Feb 18, 2024

OpenAI Unveils Text-To-Video Tool Sora Transcript

OpenAI Unveils Text-To-Video Tool Sora Transcript
RevBlogTranscriptsOpenAIOpenAI Unveils Text-To-Video Tool Sora Transcript

OpenAI unveiled a new tool called Sora, that turns text into video. Read the transcript here.

Transcribe Your Own Content

Try Rev and save time transcribing, captioning, and subtitling.

Tom (00:00):

It is a beautiful drone shot, the kind of video that you might see in a travel video, right? Except it’s not real. There is no drone. There is no camera. You can’t travel because the video was generated by AI.

It’s from a new tool just announced a few hours ago by open AI called Sora. All it takes is typing in a short text, a prompt, and in minutes it spits out a 60-second video clip of pretty much anything you can imagine. Brian Cheung is here to break this all down for us. This is cool, Brian. I mean, it could mean millions of people though, could be out of work? Because who did all this video and what kind of an impact might it have on the jobs market?

Brian Cheung (00:45):

Yeah, I mean, it’s really mind-blowing. Some other video that we saw was of a wooly mammoth in a tundra. We also saw a little monster lighting up a candle, and none of it was done by any animators. All you have to do is enter in a text prompt, you hit generate, and it creates what you see in front of you.

Again, nothing was shot in this case. It’s all AI generated. And obviously this is of concern in Hollywood where you have animators, illustrators, visual effects workers who are wondering, how is this going to affect my job? And we have estimates from trade organizations and unions that have tried to project the impact of AI.

21% of US film, TV and animation jobs predicted to be partially or wholly replaced by generative AI by just 2026, Tom. This is already happening. And I have to also point out this tech is from the makers of ChatGPT, so very much a big technological jump for that company.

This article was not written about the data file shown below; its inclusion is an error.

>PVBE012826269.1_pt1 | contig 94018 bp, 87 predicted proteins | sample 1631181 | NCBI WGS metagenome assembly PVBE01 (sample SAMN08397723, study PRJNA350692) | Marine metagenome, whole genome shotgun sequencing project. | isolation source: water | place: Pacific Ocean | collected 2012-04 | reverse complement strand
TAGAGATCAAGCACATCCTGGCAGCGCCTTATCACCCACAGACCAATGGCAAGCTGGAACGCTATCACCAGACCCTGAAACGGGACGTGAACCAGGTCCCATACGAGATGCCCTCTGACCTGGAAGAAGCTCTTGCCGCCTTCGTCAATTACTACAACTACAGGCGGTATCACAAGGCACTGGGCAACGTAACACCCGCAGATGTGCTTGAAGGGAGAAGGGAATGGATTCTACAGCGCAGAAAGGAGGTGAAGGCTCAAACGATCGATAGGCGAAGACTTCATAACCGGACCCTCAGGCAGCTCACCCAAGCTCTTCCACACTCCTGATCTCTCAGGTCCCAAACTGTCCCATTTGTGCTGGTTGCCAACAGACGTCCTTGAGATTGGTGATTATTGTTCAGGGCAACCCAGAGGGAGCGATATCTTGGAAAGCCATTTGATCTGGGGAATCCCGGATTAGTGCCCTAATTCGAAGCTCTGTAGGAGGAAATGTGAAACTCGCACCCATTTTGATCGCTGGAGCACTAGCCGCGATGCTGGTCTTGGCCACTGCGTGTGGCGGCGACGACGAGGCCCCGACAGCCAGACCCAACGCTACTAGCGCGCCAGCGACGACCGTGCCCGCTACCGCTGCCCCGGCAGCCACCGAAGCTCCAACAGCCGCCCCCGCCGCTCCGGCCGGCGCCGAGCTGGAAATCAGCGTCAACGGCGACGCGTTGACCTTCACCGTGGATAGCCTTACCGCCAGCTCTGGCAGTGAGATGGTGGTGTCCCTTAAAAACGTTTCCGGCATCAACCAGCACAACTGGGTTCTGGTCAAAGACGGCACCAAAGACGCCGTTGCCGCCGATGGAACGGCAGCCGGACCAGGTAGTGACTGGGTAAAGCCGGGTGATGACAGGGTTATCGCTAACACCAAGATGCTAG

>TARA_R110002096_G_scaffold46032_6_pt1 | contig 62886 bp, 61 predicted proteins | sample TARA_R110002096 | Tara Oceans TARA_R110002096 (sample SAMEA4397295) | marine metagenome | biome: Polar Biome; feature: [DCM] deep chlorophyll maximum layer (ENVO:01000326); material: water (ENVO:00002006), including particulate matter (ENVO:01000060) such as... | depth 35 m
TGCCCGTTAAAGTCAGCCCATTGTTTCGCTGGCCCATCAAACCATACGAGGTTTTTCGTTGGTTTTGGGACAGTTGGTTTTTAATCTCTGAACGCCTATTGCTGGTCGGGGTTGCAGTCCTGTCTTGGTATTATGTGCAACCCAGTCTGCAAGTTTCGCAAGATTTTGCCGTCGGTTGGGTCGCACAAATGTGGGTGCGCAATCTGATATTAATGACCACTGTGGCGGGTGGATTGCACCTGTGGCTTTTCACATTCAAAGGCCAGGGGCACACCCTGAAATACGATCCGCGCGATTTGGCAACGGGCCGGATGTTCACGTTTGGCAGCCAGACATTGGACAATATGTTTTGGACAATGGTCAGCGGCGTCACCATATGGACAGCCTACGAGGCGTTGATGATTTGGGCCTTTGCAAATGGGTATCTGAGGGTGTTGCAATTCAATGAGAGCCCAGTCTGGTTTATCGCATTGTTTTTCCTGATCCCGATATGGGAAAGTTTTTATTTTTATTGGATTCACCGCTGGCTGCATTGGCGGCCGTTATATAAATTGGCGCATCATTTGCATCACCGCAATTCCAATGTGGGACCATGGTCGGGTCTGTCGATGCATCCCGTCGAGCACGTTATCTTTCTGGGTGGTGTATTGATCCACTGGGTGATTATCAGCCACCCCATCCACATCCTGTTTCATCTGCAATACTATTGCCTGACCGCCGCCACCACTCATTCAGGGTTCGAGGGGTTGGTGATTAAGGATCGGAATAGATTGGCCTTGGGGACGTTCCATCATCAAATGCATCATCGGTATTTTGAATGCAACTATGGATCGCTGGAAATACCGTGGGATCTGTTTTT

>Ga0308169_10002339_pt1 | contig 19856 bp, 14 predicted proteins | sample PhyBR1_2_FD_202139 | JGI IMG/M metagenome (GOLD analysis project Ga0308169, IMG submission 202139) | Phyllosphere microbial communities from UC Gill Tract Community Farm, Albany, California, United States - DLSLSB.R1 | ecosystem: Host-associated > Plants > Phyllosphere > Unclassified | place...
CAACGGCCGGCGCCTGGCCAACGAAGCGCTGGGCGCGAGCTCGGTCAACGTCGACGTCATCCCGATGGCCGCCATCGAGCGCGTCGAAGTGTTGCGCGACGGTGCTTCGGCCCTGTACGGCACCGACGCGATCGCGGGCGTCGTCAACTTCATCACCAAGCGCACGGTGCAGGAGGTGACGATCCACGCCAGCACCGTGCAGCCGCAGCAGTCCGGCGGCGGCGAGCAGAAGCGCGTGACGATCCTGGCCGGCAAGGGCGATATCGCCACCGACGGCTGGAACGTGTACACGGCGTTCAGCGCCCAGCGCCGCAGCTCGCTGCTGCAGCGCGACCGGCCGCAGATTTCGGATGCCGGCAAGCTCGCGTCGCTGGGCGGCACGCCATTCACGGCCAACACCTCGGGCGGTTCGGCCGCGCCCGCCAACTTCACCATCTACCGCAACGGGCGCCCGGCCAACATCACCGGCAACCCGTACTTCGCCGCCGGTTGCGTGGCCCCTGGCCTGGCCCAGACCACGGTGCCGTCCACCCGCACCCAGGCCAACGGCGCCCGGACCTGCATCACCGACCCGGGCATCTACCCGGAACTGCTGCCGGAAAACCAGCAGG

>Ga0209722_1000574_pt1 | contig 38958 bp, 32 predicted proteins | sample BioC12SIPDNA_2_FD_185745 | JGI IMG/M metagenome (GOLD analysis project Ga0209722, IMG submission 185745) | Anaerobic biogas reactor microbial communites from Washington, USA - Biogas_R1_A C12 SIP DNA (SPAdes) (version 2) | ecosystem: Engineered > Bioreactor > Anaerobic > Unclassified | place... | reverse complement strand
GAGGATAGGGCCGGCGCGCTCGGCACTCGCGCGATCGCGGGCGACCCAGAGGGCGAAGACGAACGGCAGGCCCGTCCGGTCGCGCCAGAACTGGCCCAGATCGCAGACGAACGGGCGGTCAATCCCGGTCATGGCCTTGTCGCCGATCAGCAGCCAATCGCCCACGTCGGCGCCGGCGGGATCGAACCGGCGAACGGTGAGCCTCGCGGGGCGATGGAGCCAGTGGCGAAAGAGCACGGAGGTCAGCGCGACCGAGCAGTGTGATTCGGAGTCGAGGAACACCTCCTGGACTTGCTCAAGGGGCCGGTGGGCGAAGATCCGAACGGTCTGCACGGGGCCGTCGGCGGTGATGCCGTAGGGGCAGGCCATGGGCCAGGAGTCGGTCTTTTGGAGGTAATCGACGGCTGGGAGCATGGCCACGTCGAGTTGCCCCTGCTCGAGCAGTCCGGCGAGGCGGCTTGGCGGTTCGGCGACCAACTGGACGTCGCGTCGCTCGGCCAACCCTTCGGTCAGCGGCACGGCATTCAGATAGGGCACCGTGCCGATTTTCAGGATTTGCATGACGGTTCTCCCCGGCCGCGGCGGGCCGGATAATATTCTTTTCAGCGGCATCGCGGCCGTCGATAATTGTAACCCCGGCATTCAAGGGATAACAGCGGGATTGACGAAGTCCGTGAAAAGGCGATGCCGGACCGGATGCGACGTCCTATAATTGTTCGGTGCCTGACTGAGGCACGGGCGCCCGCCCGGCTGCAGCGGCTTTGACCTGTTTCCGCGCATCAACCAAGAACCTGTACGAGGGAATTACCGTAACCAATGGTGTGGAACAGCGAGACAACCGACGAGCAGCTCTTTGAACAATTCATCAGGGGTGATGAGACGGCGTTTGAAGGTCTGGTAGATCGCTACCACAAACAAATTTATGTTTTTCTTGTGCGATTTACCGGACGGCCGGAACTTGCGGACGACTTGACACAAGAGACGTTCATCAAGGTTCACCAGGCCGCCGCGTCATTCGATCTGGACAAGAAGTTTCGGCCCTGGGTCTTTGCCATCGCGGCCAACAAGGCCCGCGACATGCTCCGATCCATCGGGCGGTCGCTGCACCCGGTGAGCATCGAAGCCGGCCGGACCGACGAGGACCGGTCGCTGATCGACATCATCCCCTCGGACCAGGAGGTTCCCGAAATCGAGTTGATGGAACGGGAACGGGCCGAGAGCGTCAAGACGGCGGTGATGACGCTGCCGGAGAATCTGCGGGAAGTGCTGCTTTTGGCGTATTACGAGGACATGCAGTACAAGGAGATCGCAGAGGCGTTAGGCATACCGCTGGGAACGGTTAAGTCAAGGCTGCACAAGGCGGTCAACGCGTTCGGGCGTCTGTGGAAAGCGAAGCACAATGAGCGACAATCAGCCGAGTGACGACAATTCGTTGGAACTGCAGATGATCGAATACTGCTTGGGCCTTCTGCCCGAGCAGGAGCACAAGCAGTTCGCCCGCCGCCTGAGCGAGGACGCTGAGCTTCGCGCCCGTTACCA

Tom (01:35):

But scary. I mean, Brian, what if I typed in right now I want Brian Cheung to tell me about the stock markets, and then I want him to walk down the street and buy a Starbucks?

Brian Cheung (01:42):

You wouldn’t need me.

Tom (01:43):

Could it do that?

Brian Cheung (01:44):

It might, and you wouldn’t need to do me. But here’s the thing. There are some things inside the announcement today that came from open AI with regards to the way that they would protect you, for example, using my likeness.

“Usage policies that they already have in place,” the company says, “will reject violent or hateful images, sexual content, celebrity likenesses, IP of others.” They also say that they’re engaging policymakers, educators, and artists as they develop and test this technology. Which by the way, OpenAI tells me they don’t plan on releasing to the public anytime soon.

But regardless, even if they say that, what we’ve seen is that in practice it’s hard to stop. The issues with the deepfake porn, with example, for example, with Taylor Swift’s likeness just illustrates how difficult it is to police these things. With video, it’s very much an issue.

Tom (02:29):

Yeah. And you got to worry about the impact on elections. We’re already seeing AI used in fake election campaigns. You got to worry if it’s going to get this sophisticated, you can’t tell the difference, where is this headed? I got 10 seconds for you.

Brian Cheung (02:40):

Yeah. And that’s the thing where they’re trying to consult, again, policy makers and industry groups. But what that yields in the long run, it remains to be seen. But again, not yet released to the public, but at some point, it very much could be very prevalent in the entertainment industry and beyond, Tom.

Transcribe Your Own Content

Try Rev and save time transcribing, captioning, and subtitling.